August's unemployment report -- zero jobs were created during the month -- was pretty discouraging. But if we had learned July's job openings tally prior to the report, it would have been even more surprising. In fact, the most positions were available at the month's end since August 2008 -- before the financial crisis peaked. If openings were so high, why weren't any jobs added?
Here's the job openings chart, based on Bureau of Labor Statistics data:
As you can see from the chart, job openings still remain well below their pre-recession level. Prior to 2008, they were regularly above 4.5 million. In July, even at their new post-recession high they are only at 3.23 million. Still, that's a significant improvement over their recessionary low of just 2.11 million in July 2009. In a sense, job openings are about half way back to normal. But at this rate, we won't approach 4.5 million until mid-2013.
The new high hit in July might seem surprising: it indicates that the most jobs were available on the last day of July than in any month prior to September 2008. So why was job creation the weakest in more than a year? Here are a few theories.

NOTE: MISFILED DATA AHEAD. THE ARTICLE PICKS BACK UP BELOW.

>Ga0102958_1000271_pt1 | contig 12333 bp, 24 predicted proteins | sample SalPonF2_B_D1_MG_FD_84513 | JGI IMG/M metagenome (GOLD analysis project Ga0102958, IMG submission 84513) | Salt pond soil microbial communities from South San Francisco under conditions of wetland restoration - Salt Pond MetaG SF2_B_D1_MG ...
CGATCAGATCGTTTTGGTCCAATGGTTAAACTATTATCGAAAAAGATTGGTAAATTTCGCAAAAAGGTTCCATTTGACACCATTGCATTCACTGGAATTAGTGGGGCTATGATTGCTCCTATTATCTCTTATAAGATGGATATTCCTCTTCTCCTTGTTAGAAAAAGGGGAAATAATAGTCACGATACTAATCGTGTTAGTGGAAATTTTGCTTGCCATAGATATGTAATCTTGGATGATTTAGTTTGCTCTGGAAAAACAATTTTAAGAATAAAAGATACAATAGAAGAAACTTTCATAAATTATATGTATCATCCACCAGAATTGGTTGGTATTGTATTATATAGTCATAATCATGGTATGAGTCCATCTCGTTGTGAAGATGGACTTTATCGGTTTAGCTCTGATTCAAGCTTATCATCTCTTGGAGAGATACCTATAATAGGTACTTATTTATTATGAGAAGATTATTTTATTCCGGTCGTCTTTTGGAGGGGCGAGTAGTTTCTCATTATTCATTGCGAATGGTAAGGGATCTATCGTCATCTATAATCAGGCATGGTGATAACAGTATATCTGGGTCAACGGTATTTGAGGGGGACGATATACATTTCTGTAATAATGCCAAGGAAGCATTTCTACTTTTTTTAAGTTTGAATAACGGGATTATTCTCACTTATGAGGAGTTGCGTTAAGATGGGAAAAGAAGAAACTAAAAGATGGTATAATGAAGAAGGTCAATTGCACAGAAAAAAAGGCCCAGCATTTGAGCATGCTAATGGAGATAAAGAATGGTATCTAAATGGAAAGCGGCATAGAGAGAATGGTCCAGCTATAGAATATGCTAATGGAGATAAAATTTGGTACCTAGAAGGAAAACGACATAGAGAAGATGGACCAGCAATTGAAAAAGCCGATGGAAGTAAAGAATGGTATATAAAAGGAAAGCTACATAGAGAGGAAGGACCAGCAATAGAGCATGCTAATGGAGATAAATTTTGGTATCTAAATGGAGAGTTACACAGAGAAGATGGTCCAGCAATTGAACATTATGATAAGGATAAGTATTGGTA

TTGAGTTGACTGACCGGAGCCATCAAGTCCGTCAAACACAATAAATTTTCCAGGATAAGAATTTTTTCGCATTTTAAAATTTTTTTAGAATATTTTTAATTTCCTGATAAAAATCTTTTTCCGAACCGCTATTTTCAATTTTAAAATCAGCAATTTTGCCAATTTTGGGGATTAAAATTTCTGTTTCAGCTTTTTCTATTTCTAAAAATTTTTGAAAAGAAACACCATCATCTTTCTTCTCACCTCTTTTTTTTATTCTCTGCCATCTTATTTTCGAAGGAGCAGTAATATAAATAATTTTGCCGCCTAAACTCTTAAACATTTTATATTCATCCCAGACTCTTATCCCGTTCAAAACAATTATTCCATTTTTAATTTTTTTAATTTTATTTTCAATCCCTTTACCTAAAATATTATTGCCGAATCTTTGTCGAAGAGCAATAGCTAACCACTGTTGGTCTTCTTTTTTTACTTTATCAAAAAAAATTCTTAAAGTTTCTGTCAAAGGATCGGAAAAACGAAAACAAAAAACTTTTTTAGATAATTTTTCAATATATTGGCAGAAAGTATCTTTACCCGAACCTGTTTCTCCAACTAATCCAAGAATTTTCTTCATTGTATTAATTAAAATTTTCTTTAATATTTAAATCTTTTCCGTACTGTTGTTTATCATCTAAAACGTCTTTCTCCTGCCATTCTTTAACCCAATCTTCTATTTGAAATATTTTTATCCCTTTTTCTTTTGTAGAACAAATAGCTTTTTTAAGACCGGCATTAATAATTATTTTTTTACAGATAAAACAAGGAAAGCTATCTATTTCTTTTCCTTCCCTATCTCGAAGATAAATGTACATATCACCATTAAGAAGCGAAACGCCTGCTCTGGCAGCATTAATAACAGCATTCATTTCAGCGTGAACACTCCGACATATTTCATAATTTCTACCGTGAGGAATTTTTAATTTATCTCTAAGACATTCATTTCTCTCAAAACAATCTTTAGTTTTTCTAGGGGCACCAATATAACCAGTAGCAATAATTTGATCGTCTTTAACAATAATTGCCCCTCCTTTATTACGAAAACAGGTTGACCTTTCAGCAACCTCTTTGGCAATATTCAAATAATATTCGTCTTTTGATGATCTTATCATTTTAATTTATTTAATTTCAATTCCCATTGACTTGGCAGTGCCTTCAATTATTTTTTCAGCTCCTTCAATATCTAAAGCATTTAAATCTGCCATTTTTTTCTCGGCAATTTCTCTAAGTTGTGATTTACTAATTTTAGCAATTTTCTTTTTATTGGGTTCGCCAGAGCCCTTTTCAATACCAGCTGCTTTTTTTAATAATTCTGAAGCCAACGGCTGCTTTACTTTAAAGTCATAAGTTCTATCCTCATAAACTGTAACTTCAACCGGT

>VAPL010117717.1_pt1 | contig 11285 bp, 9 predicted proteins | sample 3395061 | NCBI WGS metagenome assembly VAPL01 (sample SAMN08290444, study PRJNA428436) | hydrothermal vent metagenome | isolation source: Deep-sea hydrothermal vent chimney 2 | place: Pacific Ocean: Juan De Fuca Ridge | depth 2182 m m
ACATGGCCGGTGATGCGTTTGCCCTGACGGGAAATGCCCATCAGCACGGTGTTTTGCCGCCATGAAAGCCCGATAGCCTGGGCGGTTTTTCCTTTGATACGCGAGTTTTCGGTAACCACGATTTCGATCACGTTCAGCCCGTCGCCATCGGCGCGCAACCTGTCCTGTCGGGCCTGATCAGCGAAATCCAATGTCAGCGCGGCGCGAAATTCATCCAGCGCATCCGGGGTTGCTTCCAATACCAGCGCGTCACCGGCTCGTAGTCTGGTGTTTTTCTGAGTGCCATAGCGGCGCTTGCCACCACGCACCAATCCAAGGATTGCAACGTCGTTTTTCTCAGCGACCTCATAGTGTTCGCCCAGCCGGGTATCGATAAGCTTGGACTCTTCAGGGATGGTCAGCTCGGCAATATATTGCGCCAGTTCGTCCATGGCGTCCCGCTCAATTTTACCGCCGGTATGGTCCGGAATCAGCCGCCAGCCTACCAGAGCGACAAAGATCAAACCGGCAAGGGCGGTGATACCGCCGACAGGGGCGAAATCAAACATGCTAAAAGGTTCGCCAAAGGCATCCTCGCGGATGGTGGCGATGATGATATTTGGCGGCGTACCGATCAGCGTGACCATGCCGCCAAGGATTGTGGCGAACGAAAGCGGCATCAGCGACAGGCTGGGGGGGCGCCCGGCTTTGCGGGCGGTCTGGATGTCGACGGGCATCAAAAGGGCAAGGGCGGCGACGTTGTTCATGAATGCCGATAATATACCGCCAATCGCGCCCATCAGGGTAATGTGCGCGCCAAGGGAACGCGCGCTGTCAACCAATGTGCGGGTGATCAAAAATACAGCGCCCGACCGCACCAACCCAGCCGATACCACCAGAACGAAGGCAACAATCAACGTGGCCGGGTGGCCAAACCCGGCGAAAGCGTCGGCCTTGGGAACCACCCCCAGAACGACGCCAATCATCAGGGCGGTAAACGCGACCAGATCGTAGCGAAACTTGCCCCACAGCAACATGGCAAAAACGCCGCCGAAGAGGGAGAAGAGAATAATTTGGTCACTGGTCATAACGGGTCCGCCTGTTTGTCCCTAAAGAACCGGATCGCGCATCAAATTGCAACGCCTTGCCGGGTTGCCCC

1. Layoffs rose significantly. If the new jobs that resulted from these additional openings were offset by additional firings, then net hiring could have still been low. This would be the most troubling possibility, as it could indicate a new trend of firms scaling back.
2. Firms responded to the economy's troubles in August by withdrawing job postings. This would also be bad news for the labor market. So far, however, it doesn't look like August was nearly as terrible a month for firms as the pessimists might have us believe.
3. We haven't seen the full effect of these job openings yet. They could be taking more than a month or two to fill. If that's the case, then we could see hiring rise again over the next few months.
4. A skills mismatch is growing. If the experience of the unemployed doesn't satisfy the desired qualifications of the jobs offered by employers, then the openings will remain unfilled. This would imply that additional training is necessary for more jobless Americans to obtain the positions available.
5. A revision is coming. Finally, the statistics might be bad. Perhaps August really did add a modest number of jobs, well above zero. Alternatively, openings may not have increased by as much as the preliminary number anticipates. We can't be sure which way a revision could change the picture.
Unfortunately, we'll have to keep watching the labor market to see which theory is correct. But seeing openings hit a new high in July might provide some reason to be optimistic about hiring this fall.
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